If your literacy component includes book clubs or other shared reading activities, you’ll need multiple copies of tried and true book club books.

Remember that your library needs to support and invite children of many different abilities. You may have, in the same group, a third grader who is struggling to learn to read and another who reads fluently. Support both children by including books in a wide range of reading stages, in which the treatment of the subject fits the children’s age and emotional maturity.

A well-stocked library doesn’t stop with books. Audio recordings of children’s books are a wonderful addition. Visual media such as adaptations of children’s stories can complement a rich print collection. See Building Your Collection for tools to help you pick appropriate titles.

Establishing the Size of the Collection

The size of the collection depends not only on how much monetary support is available--which I’ll discuss in the next issue of the Page Turner--but also on how much creative energy you and your staff can bring to the task. You can achieve extraordinary things with a small collection if program staff are knowledgeable about both the literature and the children. Their enthusiasm is what can make reading a pleasurable experience for children.

The size of the collection also depends on its function. If the library will be used exclusively for students’ independent reading, 10 to 12 titles per student is enough. If you have 30 children, you need 300 to 350 titles. If, on the other hand, you also intend the library to support homework help, reading aloud, shared reading, take-home reading, and staff development, you need a much larger collection, as many as 1,500 to 2,000 titles plus multiple copies of books for shared reading.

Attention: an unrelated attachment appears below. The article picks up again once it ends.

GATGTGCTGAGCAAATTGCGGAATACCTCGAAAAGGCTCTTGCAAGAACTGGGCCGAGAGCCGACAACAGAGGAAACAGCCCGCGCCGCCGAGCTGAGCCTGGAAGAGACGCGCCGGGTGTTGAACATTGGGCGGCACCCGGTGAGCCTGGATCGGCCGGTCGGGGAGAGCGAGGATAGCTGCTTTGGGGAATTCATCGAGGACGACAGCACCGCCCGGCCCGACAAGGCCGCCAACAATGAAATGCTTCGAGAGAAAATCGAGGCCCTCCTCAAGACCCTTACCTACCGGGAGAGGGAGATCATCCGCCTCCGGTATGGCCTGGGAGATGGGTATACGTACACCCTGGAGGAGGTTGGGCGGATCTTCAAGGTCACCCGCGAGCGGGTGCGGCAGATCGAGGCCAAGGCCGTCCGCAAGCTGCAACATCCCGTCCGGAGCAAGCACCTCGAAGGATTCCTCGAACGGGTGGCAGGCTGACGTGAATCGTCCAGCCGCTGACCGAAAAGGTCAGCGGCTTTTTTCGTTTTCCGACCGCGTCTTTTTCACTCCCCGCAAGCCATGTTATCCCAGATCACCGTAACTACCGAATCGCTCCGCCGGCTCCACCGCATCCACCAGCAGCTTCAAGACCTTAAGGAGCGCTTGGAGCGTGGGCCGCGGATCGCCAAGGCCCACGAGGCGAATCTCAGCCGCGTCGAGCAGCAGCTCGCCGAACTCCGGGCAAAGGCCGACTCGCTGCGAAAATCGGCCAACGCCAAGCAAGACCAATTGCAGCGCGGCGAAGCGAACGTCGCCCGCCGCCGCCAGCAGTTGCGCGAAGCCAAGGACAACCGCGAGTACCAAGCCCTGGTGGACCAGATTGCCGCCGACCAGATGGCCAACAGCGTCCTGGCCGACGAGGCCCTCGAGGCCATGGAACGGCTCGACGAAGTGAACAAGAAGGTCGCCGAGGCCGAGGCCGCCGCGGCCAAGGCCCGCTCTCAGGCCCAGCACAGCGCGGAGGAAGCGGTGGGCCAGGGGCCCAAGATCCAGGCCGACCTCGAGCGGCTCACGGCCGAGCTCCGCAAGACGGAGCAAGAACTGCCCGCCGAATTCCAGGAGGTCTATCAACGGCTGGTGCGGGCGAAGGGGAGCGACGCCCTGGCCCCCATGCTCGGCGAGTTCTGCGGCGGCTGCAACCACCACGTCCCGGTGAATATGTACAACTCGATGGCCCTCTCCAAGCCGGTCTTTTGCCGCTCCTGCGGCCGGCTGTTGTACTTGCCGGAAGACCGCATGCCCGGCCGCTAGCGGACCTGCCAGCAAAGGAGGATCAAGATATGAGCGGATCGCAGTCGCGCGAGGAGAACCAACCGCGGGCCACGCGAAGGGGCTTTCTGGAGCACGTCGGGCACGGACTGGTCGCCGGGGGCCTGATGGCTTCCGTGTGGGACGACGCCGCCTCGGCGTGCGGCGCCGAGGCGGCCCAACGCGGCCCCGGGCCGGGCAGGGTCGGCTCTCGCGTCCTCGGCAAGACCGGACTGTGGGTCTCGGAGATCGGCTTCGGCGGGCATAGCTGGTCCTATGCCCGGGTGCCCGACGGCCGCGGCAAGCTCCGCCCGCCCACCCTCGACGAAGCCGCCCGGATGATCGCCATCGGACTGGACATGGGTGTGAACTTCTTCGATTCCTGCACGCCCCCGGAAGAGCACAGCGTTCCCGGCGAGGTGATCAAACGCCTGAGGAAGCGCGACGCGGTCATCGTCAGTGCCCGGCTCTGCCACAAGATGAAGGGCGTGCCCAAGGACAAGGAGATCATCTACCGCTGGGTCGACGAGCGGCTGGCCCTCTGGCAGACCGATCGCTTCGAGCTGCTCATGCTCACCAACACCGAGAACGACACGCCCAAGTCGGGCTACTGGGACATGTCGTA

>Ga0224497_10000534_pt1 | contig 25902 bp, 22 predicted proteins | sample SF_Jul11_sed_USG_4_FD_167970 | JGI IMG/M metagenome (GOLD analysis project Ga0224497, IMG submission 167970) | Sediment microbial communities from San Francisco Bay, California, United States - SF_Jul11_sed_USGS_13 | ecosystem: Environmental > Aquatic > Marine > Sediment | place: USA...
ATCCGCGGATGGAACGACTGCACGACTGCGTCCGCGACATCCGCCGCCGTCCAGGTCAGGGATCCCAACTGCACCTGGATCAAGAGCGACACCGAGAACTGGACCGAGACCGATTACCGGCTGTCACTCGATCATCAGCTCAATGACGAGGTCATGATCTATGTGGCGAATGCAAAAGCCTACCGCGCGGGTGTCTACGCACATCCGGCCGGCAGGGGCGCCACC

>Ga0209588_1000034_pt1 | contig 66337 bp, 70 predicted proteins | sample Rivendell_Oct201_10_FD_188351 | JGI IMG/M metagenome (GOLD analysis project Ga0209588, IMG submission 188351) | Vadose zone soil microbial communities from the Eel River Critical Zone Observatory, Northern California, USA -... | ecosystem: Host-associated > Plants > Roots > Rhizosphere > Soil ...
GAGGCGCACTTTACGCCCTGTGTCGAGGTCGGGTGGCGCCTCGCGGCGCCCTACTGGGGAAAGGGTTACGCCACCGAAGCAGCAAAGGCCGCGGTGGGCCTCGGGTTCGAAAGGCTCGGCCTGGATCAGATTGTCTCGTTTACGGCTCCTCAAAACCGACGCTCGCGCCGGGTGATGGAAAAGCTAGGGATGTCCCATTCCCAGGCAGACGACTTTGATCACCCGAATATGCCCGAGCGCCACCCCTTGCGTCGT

Space considerations also affect the size of the collection. The first thing you need to do is measure your space. Find out how many book cases, carts, or stands--and of what size--your space can accommodate, and then estimate how many books will fit into the shelves. Space for nonbook media such as tapes and DVDs is easier to determine because such media come in standard sizes. Most media storage cases indicate how many of each type of media they can hold.

Building the Collection

Now we come to the fun part: choosing and evaluating materials. We’ve listed a variety of selection tools in previous issues of the Page Turner that can help you:

And here are some selection tools for nonbook materials:

A visit to your local public library can also help you choose nonbook materials. Consult with the children’s librarian, or check out such books as Jeffrey Lyons’s 101 Great Movies for Kids or The New York Times Essential Library: Children's Movies: A Critic's Guide to the Best Films Available on Video and DVD.

Choosing and evaluating library materials is not only one of the most important parts of building your library but also one of the most enjoyable, because you’re selecting tools that will enrich children’s learning for years to come.